The treatment for hypospadias is surgery. There are over 200 published techniques and surgical procedures that correct hypospadias and it isn’t possible to delve into much detail here. The need for surgery ranges from optional in the mild forms, to becoming necessary to allow function in the more severe cases. Each case of hypospadias must be evaluated on its own merits. Frequently, chordee must be corrected before hypospadias can be addressed, since chordee can affect the degree of hypospadias. While single stage surgeries are becoming more routine, it is likely that a two-stage procedure will be chosen in cases of severe chordee, or severe hypospadias and chordee. Chordee repair will occur in the first stage, and typically six months later a second surgery is scheduled to revise the location of the urinary opening.
HEA recommendations regarding surgery:
- Do not rush into a decision. Hypospadias is not life threatening and will not change or get worse in time. There is no emergency, and no need for haste. Take your time.
- Gather as much information as you need to make a decision you are comfortable with. Choose a surgeon who is familiar with the degree of hypospadias you or your child has, and one who has experience in that severity of hypospadias.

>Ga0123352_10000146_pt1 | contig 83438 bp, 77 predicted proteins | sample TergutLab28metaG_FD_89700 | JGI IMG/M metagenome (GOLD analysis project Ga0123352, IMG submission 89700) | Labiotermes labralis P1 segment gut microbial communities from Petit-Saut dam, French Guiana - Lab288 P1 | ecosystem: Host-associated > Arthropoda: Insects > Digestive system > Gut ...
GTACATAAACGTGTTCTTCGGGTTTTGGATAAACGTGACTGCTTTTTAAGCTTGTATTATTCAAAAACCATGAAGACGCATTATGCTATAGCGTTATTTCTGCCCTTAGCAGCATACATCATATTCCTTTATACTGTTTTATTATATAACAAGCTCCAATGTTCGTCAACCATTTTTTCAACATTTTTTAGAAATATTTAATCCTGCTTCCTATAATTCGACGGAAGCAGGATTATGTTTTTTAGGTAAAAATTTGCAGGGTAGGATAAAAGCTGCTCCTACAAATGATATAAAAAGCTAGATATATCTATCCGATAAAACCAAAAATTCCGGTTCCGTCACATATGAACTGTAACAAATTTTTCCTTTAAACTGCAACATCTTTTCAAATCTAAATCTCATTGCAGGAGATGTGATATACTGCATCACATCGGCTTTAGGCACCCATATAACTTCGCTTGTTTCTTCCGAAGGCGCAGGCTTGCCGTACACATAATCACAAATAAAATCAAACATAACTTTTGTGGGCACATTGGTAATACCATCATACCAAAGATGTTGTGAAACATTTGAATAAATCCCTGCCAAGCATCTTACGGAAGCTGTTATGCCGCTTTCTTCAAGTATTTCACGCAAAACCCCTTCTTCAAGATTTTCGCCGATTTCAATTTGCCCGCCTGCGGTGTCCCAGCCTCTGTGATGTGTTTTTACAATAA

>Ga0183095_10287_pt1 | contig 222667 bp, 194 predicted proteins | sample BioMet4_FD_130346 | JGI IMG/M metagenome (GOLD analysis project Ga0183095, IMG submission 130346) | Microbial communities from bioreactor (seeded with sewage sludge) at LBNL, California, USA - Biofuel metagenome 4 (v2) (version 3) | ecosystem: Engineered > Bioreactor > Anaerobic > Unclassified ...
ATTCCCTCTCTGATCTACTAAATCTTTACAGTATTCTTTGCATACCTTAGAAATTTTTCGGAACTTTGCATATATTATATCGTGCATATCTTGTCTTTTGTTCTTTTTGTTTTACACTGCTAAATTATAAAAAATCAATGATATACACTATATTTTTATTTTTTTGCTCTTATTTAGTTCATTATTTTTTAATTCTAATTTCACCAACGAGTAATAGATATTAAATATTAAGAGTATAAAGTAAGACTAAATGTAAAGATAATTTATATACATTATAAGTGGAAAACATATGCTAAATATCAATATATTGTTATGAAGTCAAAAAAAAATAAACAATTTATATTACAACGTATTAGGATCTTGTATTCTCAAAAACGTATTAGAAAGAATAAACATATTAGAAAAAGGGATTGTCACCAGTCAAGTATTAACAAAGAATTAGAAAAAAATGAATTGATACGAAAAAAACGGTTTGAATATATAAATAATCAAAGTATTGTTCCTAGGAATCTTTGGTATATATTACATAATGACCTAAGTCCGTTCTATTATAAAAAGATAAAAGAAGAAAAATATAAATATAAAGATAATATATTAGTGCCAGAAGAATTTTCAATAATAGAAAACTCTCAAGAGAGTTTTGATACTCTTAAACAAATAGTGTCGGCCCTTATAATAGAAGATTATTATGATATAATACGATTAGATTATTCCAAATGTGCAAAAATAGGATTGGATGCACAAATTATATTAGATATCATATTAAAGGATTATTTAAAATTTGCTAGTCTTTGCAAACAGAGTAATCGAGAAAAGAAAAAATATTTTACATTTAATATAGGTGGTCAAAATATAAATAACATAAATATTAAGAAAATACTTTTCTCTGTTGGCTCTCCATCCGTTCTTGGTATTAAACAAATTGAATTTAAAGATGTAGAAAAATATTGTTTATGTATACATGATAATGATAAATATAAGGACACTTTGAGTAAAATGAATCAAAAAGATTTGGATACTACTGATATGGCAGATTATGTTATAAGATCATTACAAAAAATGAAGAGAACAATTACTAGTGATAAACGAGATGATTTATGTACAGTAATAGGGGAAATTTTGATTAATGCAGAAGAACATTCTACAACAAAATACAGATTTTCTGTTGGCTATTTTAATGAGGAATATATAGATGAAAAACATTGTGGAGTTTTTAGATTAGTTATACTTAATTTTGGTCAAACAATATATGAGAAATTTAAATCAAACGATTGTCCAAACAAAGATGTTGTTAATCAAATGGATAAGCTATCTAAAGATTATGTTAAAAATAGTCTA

- Parents should consider delaying surgery until the child is old enough to take part in decision making.
- Adults should seek out specialists in adult hypospadias repair, or revision of childhood surgeries. Pediatric hypospadias repair is not the same as adult surgery. Adult hypospadias repair is a recognized specialty in urology. In addition, some plastic surgeons specialize in hypospadias repair and re-repair.
- Ensure that you communicate your expectations of the outcome to the surgeon and that you understand that certain things are possible and others are not. For years the standard of care was to create a straight erection for intercourse and a good stream to allow urination while standing. Cosmetics were not given a high priority. This is changing and the appearance of the penis after repair is good with modern surgeries. What cannot be done is to create a penis that is larger than it was to begin with. While the penis may appear longer after chordee repair, it is simply a straightening of the penis the patient had to begin with.
- Consider doing nothing. Surgery always leads to scarring, which can develop into strictures, which can require further surgery to repair. Surgery always leads to a loss of some sensation. This loss of sensation may range from slight to highly problematic. Surgery frequently involves loss of some tissue (even when tissue from the foreskin, buccal mucosa, or other areas is added to re-form problematic structures). Repeated surgeries on the penis can mean loss of more and more tissue, which in some cases can mean reduction or loss of function.
by Douglas J